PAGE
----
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Australian and New Zealand PMs Meet in New Zealand

Prime Minister Malcolm Turnbull flew across the ditch to meet his New Zealand counterpart Bill English, the first such meeting since the latter replaced John Key.

It was also the first formal meeting between Australia and New Zealand since the election of United States President Donald Trump.

The main issue for discussion was what the two countries were going to do to support growth in trade now that President Trump had pulled out of the Trans Pacific Partnership (TPP), an agreement which was meant to be the mainstay of both countries’ trading future.

The two leaders were upbeat about the way forward.

They agreed to adopt an approach whereby they would work with the other TPP member countries, with the exception of the United States, to develop a mechanism to implement as much of the agreement as possible.

This agreement was a boost for Malcolm Turnbull who had been accused of trying to breathe life into an agreement that’s dead in the water.

The two Prime Ministers also agreed to work together on establishing a free trade agreement with Britain once Brexit had been accomplished by the United Kingdom.

Apart from this they agreed to support the implementation of the ASEAN initiated Regional Comprehensive Economic Partnership RCEP), the Asia wide free trade agreement favoured by China.

The leaders called, in the light of recent events, for the RCEP to be “a modern, comprehensive, high quality agreement with commercially meaningful outcomes, in order to provide a strong boost to global economic confidence”.

They also reaffirmed their support for the World Trade Organisation and the multilateral trading system.

Of course Prime Minister Turnbull couldn’t attend an international meeting without raising the subjects of science and innovation: the meeting also saw the signature of the Australia New Zealand Science, Research and Innovation Cooperation Agreement which provides for a wide array of cooperative initiatives 4 February 20, 2017 Inside Canberra New Washington embassy render across science, research and innovation systems, from a government-to-government level through to collaboration between individual researchers.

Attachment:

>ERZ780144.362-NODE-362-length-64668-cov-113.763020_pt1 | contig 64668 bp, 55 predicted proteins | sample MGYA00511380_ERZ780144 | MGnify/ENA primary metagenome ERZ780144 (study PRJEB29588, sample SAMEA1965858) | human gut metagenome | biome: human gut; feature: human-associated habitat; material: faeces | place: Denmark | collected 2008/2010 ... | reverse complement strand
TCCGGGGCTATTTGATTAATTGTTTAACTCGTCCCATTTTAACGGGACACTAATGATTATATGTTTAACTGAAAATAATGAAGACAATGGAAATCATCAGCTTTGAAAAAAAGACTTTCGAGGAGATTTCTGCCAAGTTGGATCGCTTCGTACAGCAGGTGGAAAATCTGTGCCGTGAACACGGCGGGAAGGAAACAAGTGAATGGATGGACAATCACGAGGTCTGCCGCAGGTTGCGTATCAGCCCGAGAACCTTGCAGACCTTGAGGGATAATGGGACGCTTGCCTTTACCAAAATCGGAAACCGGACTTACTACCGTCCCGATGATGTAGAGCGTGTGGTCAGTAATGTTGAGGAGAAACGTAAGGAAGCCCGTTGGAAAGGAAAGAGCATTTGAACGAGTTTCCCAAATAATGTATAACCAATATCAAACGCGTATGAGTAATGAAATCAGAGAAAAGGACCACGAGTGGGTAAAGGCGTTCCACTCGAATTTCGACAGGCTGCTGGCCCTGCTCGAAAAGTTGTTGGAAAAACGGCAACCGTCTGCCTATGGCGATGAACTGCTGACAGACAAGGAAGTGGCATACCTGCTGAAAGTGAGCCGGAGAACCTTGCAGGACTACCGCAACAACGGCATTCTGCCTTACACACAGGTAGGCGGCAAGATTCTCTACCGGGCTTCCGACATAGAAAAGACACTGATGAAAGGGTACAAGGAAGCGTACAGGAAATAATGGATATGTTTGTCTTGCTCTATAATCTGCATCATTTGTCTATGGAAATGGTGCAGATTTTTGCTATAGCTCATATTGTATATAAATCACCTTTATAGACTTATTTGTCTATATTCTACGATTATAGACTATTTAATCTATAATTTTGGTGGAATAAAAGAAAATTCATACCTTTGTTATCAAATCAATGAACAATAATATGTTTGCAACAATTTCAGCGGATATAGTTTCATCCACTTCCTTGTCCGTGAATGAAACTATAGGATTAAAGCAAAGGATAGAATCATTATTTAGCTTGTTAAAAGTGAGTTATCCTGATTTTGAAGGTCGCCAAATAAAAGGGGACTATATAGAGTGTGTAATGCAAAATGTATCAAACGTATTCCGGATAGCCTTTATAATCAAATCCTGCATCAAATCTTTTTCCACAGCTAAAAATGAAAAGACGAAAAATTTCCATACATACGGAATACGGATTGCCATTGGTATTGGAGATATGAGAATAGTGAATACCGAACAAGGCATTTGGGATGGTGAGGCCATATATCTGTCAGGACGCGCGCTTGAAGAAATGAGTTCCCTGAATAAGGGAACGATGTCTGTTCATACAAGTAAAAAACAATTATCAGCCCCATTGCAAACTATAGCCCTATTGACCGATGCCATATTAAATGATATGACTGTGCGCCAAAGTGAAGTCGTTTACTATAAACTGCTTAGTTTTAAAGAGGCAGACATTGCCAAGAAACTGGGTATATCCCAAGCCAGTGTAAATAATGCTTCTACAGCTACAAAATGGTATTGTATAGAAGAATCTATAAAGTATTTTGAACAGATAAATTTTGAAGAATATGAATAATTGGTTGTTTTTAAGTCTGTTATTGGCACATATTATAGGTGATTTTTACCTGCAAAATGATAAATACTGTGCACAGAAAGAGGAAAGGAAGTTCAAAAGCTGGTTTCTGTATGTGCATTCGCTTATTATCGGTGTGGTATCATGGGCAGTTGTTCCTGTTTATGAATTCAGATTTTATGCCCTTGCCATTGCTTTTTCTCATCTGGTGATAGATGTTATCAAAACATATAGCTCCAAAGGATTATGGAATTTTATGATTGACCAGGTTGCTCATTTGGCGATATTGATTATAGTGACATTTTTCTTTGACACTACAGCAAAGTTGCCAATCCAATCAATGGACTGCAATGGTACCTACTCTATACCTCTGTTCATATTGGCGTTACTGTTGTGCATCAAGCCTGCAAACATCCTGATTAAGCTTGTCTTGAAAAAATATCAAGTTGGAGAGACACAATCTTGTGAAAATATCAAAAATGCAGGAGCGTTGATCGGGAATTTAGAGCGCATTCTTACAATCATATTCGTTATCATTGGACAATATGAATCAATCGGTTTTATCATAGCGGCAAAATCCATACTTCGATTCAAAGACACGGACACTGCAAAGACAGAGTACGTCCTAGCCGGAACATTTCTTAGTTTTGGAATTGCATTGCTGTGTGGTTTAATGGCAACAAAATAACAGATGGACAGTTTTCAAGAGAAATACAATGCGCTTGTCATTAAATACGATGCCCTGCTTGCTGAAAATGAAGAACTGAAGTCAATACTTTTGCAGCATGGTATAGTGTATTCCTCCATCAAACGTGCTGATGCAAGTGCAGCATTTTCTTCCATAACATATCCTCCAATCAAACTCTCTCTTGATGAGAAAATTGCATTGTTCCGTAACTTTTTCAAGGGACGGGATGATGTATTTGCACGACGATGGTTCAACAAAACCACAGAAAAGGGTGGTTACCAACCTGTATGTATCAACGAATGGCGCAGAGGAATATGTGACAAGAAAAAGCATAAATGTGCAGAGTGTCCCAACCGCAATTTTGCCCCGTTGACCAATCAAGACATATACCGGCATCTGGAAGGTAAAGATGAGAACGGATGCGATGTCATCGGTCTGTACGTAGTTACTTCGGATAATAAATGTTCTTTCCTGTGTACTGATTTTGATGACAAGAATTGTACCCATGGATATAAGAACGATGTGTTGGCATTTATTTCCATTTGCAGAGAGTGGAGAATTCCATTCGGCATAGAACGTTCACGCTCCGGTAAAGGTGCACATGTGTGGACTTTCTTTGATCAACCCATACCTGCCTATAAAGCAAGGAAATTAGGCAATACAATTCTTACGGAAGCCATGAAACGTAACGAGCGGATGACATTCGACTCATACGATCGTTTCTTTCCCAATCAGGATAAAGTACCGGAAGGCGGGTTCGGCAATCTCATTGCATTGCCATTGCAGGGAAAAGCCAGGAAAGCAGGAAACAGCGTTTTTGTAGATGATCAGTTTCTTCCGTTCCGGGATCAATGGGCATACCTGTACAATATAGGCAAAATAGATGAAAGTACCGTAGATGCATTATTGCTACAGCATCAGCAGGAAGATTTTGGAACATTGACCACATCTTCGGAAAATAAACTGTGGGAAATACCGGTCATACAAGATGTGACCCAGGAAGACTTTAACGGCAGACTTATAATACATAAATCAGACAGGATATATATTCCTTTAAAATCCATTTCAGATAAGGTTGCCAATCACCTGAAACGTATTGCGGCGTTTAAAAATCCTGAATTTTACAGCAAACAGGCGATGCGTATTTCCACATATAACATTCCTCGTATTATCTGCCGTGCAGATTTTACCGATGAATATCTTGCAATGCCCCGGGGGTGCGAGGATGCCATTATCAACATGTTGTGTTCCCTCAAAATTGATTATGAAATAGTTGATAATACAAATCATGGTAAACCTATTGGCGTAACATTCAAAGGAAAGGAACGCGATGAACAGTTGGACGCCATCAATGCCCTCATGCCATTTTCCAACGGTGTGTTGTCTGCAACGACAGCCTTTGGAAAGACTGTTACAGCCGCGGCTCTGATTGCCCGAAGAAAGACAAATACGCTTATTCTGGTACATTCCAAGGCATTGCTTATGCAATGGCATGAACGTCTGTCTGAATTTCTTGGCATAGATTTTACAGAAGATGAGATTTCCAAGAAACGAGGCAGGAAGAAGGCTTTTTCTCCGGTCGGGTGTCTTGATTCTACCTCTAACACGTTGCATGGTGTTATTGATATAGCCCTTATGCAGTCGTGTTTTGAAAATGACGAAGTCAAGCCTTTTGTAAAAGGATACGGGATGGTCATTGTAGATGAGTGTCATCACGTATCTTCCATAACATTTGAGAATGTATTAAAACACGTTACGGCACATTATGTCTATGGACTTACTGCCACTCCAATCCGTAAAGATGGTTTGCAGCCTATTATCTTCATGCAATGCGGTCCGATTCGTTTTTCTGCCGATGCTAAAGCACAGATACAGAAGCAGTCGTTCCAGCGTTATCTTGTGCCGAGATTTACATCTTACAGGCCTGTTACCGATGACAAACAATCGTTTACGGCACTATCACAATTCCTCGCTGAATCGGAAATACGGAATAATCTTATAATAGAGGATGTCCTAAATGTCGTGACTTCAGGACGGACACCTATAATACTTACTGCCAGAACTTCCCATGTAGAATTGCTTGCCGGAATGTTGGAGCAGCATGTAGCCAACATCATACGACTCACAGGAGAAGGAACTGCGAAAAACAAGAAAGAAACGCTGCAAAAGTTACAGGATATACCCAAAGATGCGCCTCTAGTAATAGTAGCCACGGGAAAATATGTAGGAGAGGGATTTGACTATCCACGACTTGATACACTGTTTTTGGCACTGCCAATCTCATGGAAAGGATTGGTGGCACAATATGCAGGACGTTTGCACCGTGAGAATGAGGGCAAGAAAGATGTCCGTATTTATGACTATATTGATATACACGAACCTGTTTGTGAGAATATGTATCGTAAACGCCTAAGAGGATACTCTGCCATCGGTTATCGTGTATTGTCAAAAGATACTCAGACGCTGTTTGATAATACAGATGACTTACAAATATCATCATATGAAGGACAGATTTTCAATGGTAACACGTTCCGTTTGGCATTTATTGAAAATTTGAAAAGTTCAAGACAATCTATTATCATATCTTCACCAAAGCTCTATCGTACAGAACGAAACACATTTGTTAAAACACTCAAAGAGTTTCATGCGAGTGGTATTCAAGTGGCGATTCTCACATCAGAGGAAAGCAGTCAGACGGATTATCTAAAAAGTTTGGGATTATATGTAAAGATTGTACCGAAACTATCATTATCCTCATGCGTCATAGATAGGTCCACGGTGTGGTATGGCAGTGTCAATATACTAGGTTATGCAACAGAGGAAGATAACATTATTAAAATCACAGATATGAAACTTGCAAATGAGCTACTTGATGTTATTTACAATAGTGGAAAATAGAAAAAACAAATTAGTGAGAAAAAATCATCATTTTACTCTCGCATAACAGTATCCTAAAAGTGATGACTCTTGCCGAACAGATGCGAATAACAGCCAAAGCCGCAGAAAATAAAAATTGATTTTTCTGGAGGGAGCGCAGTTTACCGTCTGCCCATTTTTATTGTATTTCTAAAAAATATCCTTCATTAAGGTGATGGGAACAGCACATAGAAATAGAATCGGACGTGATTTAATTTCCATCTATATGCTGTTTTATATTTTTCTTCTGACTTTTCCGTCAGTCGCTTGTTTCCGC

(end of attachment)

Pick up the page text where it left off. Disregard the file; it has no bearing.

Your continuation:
It will enable both countries to identify shared science, research and innovation priorities and pool resources and expertise to deliver better and bigger outcomes than each country could achieve alone.

The two governments are optimistic that stronger collaboration on science, research and innovation will offer opportunities to enhance welfare and prosperity and create jobs across their economies in both new and traditional industries.

Whether this eventuates remains to be seen.

The big feature of the bilateral relationship between Australia and New Zealand is the single economic market.

It is early days in the development of this initiative and the outcomes are hard to measure.

At the press conference after the meeting Bill English was asked about the fact that New Zealand had cut its corporate taxes and whether this was having an impact on the New Zealand economy.

He said that the hope was that businesses would be attracted to New Zealand from Australia because of the differences in tax rates but that this was yet to happen.

Mr English made the further point that it was in New Zealand’s interest that Australia maintained a strong economy because such a large proportion of New Zealand exports go to Australia.

Last year Malcolm Turnbull announced that New Zealanders who were long-term residents of Australia would have the opportunity to become Australian citizens from 1 July this year.

He reaffirmed this opportunity at the meeting.

At the same time he made it clear that New Zealanders who were found guilty of a criminal offence would have their visas cancelled and be deported back across the ditch.

In a matter dear to Bill English’s heart the two leaders discussed the investment approach to social policy which Social Services Minister Christian Porter has copied from New Zealand.

There are questions about whether the approach has really been a success in New Zealand but both leaders agreed that it was worth persisting with the strategy in the future.

Of course Mr English is in the fortunate position of not having a Senate to veto his proposals.

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